Can I really make a change?

When I began my Master’s journey, I prided myself on being a “veteran” who can roll with (and master) any technology changes that my school district throws at me. I did not grow up with technology but now work in that field as the Administrator supporting our five campuses and the Instruction Department with every new app, device, program and tool that should be complimenting the classroom learning. However, I fear I may have one foot on both sides of the disruptive innovation educational theory. I completely agree and strive to make all adult learning customizable, flexible and tailored to the technology level and specific duties of the teacher. I often allow for choice and voice and encourage constructive feedback to continuously improve. However I found myself cringing as I realized that often I am such in a time constraint or test-as-you-go implementation, that it is EASIER to just remove the learners option to be challenged and self-directed. My supervisors often encourage me to just log in to that program and get it fixed for everyone – is that not just excellent customer service? I fear not… There are several of us in my school district that believe in the power of blended learning to encourage learner choice, ownership, voice through authentic learning opportunities (COVA) and how technology can enhance the learning experience, but I fear the challenge is in the overall system. Often there is budget money to spend, therefore top level-decisions are made without necessarily thinking of the end in mind. Or the technology product drives the learning and therefore becomes a slave to that end result.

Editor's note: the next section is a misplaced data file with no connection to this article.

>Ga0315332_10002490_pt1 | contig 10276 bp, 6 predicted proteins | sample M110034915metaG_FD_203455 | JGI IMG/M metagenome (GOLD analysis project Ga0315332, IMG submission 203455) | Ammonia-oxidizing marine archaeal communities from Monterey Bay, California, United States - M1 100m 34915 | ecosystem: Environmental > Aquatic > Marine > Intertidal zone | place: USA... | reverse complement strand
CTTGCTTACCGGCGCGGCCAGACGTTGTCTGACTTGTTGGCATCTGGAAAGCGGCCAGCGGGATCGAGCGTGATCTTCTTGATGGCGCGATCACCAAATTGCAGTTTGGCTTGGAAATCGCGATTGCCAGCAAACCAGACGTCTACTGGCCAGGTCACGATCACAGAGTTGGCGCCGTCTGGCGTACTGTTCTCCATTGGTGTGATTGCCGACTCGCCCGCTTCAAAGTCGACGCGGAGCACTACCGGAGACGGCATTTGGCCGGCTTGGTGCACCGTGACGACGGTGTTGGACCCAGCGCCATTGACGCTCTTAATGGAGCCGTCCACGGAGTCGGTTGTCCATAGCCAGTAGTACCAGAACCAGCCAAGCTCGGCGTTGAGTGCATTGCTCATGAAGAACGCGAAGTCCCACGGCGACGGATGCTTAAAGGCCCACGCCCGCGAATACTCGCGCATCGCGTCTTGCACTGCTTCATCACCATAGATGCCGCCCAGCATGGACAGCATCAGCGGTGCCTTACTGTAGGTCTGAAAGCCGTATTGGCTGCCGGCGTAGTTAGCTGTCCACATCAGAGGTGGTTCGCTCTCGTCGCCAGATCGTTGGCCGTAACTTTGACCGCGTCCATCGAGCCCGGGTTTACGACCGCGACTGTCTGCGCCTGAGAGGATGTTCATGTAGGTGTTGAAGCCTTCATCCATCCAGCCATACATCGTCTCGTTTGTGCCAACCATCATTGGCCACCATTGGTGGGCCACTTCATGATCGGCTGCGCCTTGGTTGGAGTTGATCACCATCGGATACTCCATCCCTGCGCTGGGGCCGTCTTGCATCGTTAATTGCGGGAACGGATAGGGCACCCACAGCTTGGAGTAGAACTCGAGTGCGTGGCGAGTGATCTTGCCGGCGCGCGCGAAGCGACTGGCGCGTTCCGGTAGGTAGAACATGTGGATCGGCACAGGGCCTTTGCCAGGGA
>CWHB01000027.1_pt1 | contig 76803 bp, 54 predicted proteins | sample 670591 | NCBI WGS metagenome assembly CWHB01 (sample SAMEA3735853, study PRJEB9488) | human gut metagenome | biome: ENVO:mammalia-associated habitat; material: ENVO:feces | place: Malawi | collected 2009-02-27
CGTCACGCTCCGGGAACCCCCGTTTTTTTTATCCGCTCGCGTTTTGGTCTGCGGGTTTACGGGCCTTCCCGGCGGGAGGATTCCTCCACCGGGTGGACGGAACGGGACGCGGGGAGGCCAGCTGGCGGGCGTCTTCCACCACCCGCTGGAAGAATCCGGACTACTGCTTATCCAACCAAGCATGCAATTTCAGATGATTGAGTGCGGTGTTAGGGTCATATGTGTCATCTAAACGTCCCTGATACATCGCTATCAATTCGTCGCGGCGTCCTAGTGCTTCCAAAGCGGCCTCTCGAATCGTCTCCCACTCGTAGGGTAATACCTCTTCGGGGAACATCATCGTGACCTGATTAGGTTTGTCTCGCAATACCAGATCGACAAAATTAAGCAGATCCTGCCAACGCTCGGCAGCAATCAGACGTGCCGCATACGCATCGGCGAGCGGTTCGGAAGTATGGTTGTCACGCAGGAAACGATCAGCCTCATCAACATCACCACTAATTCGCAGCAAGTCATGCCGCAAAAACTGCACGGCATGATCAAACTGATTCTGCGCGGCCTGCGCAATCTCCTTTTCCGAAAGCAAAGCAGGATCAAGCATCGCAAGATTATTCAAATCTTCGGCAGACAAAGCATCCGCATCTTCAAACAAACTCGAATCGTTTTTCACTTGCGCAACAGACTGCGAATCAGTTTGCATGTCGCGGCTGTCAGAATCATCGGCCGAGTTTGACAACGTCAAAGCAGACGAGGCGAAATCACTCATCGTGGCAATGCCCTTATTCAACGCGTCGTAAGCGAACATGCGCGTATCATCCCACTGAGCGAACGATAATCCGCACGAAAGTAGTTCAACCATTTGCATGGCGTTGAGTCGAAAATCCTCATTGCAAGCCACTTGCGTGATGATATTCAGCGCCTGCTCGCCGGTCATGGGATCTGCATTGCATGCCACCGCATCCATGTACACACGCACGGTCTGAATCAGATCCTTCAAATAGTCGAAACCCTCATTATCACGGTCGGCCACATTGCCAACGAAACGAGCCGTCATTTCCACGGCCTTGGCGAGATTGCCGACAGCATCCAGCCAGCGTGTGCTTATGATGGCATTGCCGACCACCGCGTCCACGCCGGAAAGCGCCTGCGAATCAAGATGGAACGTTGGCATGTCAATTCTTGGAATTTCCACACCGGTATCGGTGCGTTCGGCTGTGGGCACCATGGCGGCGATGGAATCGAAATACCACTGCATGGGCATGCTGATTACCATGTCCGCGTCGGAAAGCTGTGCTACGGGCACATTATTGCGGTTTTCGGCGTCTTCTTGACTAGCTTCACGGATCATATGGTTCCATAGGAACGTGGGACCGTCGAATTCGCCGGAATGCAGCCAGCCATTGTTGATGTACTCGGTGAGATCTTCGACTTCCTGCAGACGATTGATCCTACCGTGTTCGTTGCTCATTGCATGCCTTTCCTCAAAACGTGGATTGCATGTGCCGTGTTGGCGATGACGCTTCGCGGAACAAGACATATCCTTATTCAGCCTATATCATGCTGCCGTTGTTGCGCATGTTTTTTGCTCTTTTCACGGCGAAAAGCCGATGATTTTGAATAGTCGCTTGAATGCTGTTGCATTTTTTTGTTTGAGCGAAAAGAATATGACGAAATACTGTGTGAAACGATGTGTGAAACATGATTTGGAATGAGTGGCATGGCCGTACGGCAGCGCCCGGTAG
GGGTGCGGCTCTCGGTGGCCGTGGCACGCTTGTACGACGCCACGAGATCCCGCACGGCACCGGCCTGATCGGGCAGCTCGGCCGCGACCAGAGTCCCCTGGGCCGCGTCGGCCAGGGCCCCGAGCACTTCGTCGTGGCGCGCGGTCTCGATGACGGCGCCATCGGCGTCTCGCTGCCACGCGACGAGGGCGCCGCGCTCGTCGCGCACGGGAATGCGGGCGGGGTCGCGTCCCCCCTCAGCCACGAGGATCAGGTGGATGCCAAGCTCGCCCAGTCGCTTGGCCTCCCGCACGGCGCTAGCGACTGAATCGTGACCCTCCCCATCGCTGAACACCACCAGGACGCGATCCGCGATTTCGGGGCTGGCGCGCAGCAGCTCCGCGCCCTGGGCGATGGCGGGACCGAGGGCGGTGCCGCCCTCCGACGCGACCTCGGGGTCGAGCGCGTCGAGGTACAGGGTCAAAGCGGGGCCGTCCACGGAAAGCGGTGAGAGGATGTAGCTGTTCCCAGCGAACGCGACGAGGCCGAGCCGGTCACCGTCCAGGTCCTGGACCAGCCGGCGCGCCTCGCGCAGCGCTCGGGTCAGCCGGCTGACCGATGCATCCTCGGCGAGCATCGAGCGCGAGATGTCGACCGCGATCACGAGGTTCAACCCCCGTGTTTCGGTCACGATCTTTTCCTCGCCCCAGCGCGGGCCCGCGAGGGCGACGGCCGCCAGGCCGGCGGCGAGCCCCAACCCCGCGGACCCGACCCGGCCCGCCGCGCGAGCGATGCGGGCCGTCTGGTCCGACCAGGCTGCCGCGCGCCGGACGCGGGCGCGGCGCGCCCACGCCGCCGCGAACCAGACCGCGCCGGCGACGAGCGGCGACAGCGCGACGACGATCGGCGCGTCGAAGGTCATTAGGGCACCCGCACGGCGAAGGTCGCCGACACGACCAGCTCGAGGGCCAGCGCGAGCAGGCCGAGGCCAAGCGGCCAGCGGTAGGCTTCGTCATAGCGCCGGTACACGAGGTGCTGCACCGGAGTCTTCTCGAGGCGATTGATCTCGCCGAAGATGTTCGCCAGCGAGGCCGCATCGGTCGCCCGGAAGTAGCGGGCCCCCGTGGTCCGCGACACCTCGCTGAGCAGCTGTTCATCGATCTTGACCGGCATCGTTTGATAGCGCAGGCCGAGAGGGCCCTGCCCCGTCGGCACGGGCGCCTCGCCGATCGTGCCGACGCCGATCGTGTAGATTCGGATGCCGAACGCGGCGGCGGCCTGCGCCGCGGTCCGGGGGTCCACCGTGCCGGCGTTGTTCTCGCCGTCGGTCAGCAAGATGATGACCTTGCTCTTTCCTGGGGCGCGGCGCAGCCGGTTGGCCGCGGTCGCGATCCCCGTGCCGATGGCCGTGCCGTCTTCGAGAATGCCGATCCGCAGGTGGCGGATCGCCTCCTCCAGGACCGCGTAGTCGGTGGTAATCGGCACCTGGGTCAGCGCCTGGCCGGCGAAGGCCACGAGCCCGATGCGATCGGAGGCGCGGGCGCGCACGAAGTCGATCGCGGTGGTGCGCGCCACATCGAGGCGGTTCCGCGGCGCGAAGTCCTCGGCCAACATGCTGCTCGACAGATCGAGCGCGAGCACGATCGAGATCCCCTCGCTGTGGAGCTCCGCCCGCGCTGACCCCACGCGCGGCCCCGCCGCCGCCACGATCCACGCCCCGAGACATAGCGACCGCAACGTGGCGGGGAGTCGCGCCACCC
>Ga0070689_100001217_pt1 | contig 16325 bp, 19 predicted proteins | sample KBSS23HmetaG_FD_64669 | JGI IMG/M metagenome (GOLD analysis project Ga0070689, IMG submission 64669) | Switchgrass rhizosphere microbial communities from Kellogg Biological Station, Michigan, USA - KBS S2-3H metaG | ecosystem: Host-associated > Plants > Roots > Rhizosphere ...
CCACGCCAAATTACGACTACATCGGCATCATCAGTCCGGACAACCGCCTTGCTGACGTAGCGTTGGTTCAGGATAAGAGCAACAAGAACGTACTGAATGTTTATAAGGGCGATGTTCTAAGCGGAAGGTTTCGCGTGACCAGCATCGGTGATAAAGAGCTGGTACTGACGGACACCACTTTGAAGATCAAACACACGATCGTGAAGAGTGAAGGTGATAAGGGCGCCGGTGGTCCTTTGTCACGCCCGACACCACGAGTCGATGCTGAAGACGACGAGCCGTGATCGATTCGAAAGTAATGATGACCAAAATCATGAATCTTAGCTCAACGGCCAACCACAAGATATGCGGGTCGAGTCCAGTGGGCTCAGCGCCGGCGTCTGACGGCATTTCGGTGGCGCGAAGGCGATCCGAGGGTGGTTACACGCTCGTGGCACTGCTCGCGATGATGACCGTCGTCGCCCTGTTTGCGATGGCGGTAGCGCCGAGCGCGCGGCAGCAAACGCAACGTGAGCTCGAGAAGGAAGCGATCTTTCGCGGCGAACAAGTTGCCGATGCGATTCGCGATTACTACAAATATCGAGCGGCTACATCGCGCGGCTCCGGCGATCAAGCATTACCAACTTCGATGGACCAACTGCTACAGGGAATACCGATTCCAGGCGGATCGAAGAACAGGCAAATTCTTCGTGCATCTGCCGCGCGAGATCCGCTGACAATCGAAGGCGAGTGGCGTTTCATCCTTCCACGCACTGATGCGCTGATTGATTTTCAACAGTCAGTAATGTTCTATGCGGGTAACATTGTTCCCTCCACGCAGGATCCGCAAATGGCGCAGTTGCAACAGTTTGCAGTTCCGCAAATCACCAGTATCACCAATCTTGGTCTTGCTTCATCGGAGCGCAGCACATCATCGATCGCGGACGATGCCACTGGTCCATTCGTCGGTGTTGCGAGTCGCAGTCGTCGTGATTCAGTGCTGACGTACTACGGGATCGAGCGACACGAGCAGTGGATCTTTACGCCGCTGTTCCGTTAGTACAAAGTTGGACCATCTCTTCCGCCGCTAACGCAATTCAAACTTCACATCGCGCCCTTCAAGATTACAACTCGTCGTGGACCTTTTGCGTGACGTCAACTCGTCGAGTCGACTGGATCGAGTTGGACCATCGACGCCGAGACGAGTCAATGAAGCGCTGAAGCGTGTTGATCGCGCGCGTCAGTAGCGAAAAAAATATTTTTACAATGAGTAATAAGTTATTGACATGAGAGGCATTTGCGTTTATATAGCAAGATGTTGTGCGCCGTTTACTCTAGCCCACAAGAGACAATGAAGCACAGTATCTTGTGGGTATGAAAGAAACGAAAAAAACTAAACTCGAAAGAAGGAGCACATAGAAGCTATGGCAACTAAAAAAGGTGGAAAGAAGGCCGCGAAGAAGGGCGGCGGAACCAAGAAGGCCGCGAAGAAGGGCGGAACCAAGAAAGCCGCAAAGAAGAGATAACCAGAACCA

I do believe though that I, personally, can impact change. I have the unique opportunity to support ALL our teachers – every campus, every grade, every technology level. My mindset needs to change so that I do not fall back into those old education staples (standardized, check the boxes, teach/test/assess, just do it for them!) but provide opportunities for more competency-based learning to occur. I am now humbly aware that I need to slow down, step back and rethink how I can promote this learning revolution where I give my teachers a voice and allow them to take ownership of their learning.

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